NCAP brings in new CV safety tests

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Euro NCAP introduces stricter standards for van safety

Having commenced the testing of commercial vehicles for safety in 2021, for 2023 EuroNCAP has introduced a tougher series of tests for vans to try and promote greater on-road safety for operators and other road users.

Pedestrian safety prioritised for vans

According to NCAP, while vans statistically aren’t in more accidents than cars, the crashes they are involved in tend to be more severe because of the higher weights and kinetic energies involved. While the latest ADAS, or Advanced Driver Assistance Systems, can help eliminate or reduce the severity of those crashes in cars, many commercial vans still lack them.

So, Euro NCAP’s new criteria for Commercial Van Ratings takes ADAS to a higher level with greater emphasis on vulnerable road users, including pedestrian safety, with a focus on night-time scenarios and cyclists and introducing one new van-to-car crash scenario. All of this is to encourage van makers to fit higher-tech safety equipment.

Latest van safety tech

“Safety technologies and innovative solutions are developing at a fast pace. Euro NCAP must develop its criteria to ensure that manufacturers maintain the impetus to innovate and make available the latest safety technologies in all vehicles on European roads. Just because vans are used for commercial purposes does not mean they should be any less safe than passenger cars. Under Euro NCAP’s plans by 2026, vans will be expected to meet the same ADAS requirements as passenger cars,” said Michiel van Ratingen, Secretary-General of Euro NCAP.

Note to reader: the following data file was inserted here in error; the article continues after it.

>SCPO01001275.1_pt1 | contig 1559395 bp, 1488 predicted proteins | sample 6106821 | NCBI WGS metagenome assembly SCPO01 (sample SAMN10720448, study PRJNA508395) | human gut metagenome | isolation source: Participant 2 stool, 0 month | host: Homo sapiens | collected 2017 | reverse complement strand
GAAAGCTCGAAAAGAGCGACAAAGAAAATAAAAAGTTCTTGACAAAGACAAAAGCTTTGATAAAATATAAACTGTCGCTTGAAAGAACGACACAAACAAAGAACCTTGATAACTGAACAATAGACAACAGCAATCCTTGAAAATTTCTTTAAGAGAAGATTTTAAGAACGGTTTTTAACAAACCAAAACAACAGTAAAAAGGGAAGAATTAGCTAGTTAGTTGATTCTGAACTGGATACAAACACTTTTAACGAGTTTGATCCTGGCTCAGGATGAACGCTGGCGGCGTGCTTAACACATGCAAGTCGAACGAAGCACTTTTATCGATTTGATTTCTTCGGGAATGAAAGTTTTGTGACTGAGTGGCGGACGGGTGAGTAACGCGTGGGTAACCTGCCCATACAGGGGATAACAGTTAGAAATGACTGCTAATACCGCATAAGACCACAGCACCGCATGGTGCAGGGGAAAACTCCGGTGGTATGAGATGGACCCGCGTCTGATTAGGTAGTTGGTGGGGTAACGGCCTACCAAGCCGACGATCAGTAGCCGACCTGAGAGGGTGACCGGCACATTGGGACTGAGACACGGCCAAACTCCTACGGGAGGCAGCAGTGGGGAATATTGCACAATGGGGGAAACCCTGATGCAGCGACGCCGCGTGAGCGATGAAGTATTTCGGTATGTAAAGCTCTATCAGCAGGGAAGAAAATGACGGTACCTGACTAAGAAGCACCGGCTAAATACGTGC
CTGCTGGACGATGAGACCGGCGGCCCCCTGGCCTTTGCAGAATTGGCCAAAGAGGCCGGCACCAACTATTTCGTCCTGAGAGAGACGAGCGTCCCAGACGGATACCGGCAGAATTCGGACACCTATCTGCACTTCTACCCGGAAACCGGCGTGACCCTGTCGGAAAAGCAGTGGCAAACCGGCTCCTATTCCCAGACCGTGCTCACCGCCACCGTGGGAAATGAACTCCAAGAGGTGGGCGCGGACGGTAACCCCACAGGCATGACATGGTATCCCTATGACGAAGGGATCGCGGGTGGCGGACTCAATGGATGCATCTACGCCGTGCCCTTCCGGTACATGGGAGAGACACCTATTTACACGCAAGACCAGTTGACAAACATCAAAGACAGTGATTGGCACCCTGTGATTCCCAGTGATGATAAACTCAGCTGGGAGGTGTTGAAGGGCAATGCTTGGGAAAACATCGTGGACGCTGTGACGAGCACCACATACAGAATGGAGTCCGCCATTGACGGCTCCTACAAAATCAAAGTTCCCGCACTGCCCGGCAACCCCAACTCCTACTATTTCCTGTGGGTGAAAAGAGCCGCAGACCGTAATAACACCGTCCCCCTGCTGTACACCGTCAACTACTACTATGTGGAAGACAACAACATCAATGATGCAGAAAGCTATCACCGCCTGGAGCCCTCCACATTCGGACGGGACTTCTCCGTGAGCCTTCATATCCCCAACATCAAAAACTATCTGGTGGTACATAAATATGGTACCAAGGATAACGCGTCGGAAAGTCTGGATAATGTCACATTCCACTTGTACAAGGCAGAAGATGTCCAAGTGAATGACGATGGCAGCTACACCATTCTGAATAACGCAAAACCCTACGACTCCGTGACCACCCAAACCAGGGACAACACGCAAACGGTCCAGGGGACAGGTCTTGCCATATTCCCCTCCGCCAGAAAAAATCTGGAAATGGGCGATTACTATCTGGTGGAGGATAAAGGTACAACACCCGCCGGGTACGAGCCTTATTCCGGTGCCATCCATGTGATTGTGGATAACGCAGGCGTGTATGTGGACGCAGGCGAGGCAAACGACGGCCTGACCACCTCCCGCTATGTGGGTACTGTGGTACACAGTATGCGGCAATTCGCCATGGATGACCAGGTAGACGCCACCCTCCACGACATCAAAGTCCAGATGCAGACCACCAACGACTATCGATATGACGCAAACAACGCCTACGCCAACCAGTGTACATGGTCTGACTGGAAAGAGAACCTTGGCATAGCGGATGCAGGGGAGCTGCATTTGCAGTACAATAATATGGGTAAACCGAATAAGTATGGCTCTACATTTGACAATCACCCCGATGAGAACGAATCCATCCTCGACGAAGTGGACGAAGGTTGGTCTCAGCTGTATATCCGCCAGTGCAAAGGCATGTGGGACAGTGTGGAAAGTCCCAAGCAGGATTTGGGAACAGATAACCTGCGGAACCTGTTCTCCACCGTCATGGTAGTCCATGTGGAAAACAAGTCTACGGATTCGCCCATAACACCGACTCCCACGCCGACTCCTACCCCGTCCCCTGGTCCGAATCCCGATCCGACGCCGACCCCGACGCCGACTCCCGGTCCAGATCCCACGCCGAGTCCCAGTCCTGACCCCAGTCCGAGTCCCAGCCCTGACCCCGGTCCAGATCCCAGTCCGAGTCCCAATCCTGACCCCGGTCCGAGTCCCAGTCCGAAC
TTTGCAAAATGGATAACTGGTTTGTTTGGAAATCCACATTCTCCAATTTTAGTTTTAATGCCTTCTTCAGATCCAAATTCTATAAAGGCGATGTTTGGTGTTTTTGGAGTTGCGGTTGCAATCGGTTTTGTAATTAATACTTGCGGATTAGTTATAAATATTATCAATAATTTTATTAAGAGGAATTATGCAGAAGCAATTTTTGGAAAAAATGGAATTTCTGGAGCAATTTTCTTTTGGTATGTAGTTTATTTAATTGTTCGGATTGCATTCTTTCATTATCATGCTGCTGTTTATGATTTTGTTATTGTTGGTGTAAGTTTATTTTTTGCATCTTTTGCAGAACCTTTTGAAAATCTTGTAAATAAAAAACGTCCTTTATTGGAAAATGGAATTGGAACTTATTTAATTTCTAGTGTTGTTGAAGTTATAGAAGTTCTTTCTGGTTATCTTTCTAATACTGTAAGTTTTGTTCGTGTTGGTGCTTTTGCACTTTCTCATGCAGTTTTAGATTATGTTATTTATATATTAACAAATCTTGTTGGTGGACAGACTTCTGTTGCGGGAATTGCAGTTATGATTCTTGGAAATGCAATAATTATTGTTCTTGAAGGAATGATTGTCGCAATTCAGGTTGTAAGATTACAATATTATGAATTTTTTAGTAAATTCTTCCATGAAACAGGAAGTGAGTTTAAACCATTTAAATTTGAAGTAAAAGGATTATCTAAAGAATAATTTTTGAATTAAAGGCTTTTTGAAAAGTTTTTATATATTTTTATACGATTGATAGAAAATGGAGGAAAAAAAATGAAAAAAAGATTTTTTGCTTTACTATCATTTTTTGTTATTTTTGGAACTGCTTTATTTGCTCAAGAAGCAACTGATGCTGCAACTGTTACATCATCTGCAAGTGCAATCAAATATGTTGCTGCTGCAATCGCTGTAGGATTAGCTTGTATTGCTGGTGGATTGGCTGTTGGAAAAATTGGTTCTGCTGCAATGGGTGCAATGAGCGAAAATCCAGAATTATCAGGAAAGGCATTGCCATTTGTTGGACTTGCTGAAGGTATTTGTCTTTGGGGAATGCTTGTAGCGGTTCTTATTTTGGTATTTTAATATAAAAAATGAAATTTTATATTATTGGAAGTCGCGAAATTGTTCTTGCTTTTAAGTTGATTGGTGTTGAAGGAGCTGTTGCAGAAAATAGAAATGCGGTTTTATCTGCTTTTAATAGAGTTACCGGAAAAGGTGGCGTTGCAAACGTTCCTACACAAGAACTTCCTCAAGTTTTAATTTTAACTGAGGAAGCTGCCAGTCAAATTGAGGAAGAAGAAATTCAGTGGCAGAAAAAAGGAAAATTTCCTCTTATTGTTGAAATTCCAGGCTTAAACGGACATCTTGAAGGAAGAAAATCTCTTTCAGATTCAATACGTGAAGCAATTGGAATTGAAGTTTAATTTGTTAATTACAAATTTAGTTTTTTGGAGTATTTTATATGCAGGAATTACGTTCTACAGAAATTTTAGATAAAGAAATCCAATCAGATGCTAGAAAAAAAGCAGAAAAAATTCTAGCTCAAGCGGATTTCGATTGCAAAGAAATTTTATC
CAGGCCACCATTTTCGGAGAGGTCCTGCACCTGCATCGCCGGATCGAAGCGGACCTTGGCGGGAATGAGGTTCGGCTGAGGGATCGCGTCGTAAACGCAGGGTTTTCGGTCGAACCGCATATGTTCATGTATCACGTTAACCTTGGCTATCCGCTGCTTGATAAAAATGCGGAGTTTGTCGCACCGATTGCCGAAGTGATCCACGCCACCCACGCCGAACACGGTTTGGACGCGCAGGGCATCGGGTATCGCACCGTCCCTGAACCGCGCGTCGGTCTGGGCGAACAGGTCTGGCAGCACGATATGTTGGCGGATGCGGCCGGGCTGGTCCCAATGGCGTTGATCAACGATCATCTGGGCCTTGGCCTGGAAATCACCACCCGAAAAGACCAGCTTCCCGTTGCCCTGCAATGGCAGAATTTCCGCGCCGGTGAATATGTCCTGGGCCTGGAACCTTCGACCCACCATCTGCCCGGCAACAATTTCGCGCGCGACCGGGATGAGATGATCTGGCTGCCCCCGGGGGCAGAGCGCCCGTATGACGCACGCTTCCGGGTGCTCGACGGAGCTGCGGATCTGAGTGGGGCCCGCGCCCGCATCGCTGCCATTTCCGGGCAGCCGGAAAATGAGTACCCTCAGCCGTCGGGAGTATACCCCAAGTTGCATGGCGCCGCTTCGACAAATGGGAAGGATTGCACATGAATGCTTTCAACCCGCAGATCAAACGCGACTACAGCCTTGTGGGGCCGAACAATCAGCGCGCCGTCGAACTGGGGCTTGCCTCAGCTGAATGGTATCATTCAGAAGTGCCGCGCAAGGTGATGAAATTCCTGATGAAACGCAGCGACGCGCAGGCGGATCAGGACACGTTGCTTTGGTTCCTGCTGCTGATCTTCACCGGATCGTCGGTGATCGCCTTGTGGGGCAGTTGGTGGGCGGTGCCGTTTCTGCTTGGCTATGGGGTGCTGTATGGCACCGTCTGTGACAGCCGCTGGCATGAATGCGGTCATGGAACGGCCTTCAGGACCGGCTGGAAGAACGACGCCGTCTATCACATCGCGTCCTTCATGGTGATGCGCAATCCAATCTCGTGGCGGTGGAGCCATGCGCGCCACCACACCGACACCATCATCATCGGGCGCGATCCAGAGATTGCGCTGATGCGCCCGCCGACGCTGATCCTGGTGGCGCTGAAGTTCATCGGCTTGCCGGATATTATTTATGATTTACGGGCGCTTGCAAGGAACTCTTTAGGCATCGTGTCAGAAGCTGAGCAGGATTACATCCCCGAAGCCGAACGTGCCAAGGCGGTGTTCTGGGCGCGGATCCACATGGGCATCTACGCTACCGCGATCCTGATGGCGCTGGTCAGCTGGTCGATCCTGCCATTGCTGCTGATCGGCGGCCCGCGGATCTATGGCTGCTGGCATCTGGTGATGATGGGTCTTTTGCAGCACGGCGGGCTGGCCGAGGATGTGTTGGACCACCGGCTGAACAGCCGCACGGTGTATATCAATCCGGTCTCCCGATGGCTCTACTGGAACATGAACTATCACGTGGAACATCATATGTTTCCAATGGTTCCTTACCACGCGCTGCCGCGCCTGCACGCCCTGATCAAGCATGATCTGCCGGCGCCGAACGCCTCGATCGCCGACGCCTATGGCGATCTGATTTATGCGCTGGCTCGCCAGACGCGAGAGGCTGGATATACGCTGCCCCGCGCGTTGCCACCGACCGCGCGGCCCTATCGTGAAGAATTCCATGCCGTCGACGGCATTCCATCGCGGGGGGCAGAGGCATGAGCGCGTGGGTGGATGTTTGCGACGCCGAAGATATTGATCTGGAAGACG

Under the new crash test criteria, NCAP has released the test results for 18 vans. Of those, the Ford Transit and the Fiat Ducato scored a ‘Gold’ rating, but the Ducato used to have a top-ranked ‘Platinum’ rating. The Mercedes-Benz Vito, a former Gold rating holder, now drops to a Silver rating alongside its stablemate, the Mercedes Sprinter, and other models such as the Volkswagen Transporter, the Renault Trafic, the Nissan Primastar, and the Volkswagen Crafter.

Bronze safety ratings were awarded to the Citroen Dispatch and Relay, the Iveco Daily, the Opel Vivaro and Movano, the Peugeot Expert and Boxer, the Renault Master, and the Toyota ProAce.

Only one van was not rated at all, and that’s the Nissan Interstar, which was denied a rating as NCAP says: “[It] continues to be rated Not Recommended based on its lack of crash avoidance systems.”

Matching passenger car standards

NCAP plans that by 2026 the accepted standard for the fitment of advanced safety systems in vans will be at the same level as passenger cars. Vans which don’t meet that level will not be tested. Beyond that, NCAP says it will start reporting safety standards and crash tests for HGVs and light commercial vehicles.

“Goods transport is essential in the modern world and most freight is still transported by road. Population growth and standard of living increases only heighten demand. Vans and trucks are likely to become more important, not less. With this increase comes the negative effect on road safety and the environment. Euro NCAP strongly believes that it must expand its safety testing to larger and heavier trucks). Later in 2023 Euro NCAP will launch a new rating scheme that will keep drivers safe and create a market for safe and clean technology that will allow manufacturers to innovate and advance their safety offering firmly grounded in Euro NCAP principles,” said van Ratingen.

Published on March 2, 2023 Written by